The Maryland Insurance Administration began in 1872 as the Insurance Department under the Comptroller of the Treasury (Chapter 388, Acts of 1872). Renamed the State Insurance Department, it became an independent agency in 1878 (Chapter 106, Acts of 1878). As the Insurance Division, it moved to the Department of Licensing and Regulation in 1970 (Chapter 402, Acts of 1970). It was reorganized as the Maryland Insurance Administration, an independent agency, in 1993 (Chapter 538, Acts of 1993).

The Administration is directed by the Maryland Insurance Commissioner who ensures that all insurance laws of the State are faithfully executed. The Commissioner authorizes and licenses insurance companies, agents, brokers, adjusters, and advisors for fire, casualty, life, accident, health, title and other insurance and annuities. The Commissioner also approves all insurance policies offered for sale in Maryland by authorized companies, authorizes rating bureaus and advisory organizations, and approves or rejects the rates for most lines of insurance. With Senate advice and consent, the Commissioner is appointed by the Governor.

Periodically, the Administration examines all companies organized under the laws of Maryland and scrutinizes nonresident companies doing business in the State. The Administration also investigates and resolves consumer complaints and questions concerning insurance companies operating in Maryland (Code 1957, Art. 48A, secs. 14-16).

The Administration is organized into eight sections: Consumer Complaint Investigation; Examination and Auditing; Fiscal and Support Services; Insurance Fraud Division; Licensing; Life and Health; Professional and Consumer Services; and Property and Casualty.


In September 1997, the Consumer Complaint Investigation Section was formed by merging the Inquiry and Investigation units of the Life and Health Section and the Property and Casualty Section. The Consumer Complaint Investigation Section investigates and resolves complaints made by insurance policyholders, claimants, and beneficiaries. The Section also provides insurance information to the public.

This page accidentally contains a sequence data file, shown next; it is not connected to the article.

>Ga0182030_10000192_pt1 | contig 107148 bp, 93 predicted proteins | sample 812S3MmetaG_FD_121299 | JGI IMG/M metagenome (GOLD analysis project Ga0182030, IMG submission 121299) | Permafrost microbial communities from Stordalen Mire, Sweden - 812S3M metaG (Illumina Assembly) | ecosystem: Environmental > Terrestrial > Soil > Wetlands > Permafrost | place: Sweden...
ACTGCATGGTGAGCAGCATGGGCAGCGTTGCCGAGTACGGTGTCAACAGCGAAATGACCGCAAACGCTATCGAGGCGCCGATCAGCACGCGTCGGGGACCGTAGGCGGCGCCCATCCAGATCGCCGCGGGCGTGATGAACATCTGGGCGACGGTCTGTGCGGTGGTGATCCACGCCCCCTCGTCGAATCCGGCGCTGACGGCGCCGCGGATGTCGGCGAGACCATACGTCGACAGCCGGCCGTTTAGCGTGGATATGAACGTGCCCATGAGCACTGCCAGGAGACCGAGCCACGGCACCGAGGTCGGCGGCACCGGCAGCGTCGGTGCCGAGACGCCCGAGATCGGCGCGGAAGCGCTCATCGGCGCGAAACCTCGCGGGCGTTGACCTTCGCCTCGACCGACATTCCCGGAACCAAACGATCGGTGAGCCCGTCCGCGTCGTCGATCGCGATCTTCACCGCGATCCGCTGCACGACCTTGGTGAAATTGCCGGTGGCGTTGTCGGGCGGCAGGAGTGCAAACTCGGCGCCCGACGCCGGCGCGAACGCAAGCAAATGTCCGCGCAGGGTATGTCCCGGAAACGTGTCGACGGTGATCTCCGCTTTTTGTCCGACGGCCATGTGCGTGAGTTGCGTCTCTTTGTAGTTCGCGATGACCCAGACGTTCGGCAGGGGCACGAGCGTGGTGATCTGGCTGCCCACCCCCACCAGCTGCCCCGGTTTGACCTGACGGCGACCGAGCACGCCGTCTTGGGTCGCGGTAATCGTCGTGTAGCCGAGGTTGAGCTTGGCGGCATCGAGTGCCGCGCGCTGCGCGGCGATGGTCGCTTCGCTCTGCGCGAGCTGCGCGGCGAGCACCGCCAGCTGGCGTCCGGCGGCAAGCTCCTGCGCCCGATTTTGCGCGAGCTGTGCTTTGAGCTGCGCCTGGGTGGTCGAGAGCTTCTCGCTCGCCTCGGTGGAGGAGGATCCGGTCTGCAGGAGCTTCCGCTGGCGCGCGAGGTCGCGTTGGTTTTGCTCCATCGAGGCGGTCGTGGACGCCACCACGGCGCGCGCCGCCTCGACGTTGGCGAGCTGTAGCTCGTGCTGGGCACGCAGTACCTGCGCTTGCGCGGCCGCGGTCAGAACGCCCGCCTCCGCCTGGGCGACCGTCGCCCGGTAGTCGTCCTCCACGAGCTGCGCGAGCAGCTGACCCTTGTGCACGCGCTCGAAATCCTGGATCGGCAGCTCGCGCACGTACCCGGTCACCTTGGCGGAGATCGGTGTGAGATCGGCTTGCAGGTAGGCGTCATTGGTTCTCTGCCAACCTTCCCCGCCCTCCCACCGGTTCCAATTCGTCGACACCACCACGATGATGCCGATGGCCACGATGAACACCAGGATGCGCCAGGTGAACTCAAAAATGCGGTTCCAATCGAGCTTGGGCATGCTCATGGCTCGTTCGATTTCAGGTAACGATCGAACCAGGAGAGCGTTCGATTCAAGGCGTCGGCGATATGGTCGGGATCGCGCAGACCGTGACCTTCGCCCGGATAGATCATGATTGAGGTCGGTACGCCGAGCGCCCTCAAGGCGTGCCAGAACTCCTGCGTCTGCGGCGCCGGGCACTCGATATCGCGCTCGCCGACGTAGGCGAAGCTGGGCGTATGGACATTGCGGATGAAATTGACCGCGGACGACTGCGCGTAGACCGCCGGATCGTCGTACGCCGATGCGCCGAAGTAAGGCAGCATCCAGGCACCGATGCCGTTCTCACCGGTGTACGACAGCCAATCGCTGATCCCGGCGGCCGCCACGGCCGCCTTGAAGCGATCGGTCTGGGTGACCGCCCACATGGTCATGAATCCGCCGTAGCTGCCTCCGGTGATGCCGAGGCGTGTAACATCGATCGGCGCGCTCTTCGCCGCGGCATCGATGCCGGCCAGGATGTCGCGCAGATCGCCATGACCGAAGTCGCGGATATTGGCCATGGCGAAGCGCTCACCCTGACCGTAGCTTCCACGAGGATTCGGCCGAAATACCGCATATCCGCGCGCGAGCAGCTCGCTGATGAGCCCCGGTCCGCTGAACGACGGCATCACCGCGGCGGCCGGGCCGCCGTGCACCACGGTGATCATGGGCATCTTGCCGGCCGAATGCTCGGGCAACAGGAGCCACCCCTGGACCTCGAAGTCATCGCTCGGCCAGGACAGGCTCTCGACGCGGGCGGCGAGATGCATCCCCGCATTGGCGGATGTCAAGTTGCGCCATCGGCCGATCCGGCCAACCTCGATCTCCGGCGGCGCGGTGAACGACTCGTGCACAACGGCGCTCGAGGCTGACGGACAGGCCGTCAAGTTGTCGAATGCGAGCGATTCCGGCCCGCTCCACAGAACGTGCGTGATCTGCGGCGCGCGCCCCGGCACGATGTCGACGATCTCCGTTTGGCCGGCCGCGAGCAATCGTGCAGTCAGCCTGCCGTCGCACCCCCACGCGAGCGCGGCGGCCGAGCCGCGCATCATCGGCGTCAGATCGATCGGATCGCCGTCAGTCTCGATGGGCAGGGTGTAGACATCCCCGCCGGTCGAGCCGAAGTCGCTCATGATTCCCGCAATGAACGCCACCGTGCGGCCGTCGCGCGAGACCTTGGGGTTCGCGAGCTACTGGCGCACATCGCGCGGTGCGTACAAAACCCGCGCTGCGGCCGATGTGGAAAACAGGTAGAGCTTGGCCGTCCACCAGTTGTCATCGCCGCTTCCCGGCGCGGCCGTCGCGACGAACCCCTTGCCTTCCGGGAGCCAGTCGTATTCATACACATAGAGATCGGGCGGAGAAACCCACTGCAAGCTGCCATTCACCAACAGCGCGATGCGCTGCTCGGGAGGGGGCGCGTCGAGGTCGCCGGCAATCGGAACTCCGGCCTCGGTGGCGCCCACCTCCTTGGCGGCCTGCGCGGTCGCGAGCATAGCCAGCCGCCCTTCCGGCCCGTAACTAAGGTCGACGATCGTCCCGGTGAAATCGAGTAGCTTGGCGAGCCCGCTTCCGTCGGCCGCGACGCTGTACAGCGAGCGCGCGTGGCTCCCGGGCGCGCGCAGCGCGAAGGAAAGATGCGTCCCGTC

The Section works through four units: Consumer Resources; Life and Health; Property and Casualty; and Property and Casualty Enforcement.


The Examination and Auditing Section licenses all insurance companies conducting business in Maryland. It conducts financial examinations of licensed insurers as often as the Commissioner deems advisable, but at least every five years. In addition, the Section performs audits of the annual statements and quarterly and annual premium tax reports of insurers.

Under the Section are Admissions, Auditing and Financial Analysis, and Financial Examination.


The Insurance Fraud Division was established as a unit within the Department of Licensing and Regulation in 1992 by the Governor (Executive Order 01.01.1992.24). The unit transferred to the Office of the Governor in 1993 (Chapter 538, Acts of 1993; Executive Order 01.01.1994.16). In July 1995, the unit became part of the Maryland Insurance Administration.

In cooperation with the Department of State Police and the Office of the Attorney General, the Unit investigates and prosecutes individuals who commit insurance fraud.


Formed in 1997, the Licensing Section has two units: Agent and Broker Licensing, and Licensing Compliance and Investigation.

The Agent and Broker Licensing Unit oversees the administration of examinations to agents, brokers, insurance advisors, and public adjusters. To those who qualify, it issues certificates. The Unit also renews certificates of qualification, and processes insurance company requests for agent appointments and terminations.

The Licensing Compliance and Investigative Unit conducts background investigations of applicants for agent and broker certificates of qualification, as well as of officers, directors and major stockholders of insurance companies licensed in Maryland. The Unit also verifies that agents and brokers meet continuing education requirements.


The Life and Health Section reviews every life, health and dental insurance policy used in Maryland. The Section also reviews each annuity contract and each health maintenance organization (HMO) subscriber and provider contract used in Maryland. To ensure that premium rates are not excessive, inadequate, or discriminatory, the Section reviews initial rate filings by insurers. Sales and underwriting practices, advertising materials, and processing of claims of life and health insurance companies operating in Maryland also are examined by the Section. After each examination, the Section issues a market conduct report.

Under the Section are two units: Market Conduct Examinations; and Rate and Forms Review.


Professional and Consumer Services provides information to the public through consumer outreach programs and publications (a quarterly newsletter and premium rate guides). In addition, the Section conducts administrative services, including personnel management, training, and facility support services.


The Property and Casualty Section reviews policy forms for property, casualty, surety, mortgage guaranty and title insurance used in Maryland. The Section reviews rate filings to ensure the fairness of premium rates. The Section also reviews nonfinancial activities of property and casualty insurers and issues a market conduct report after each examination.

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 Maryland Manual On-Line, 2000

July 18, 2000   
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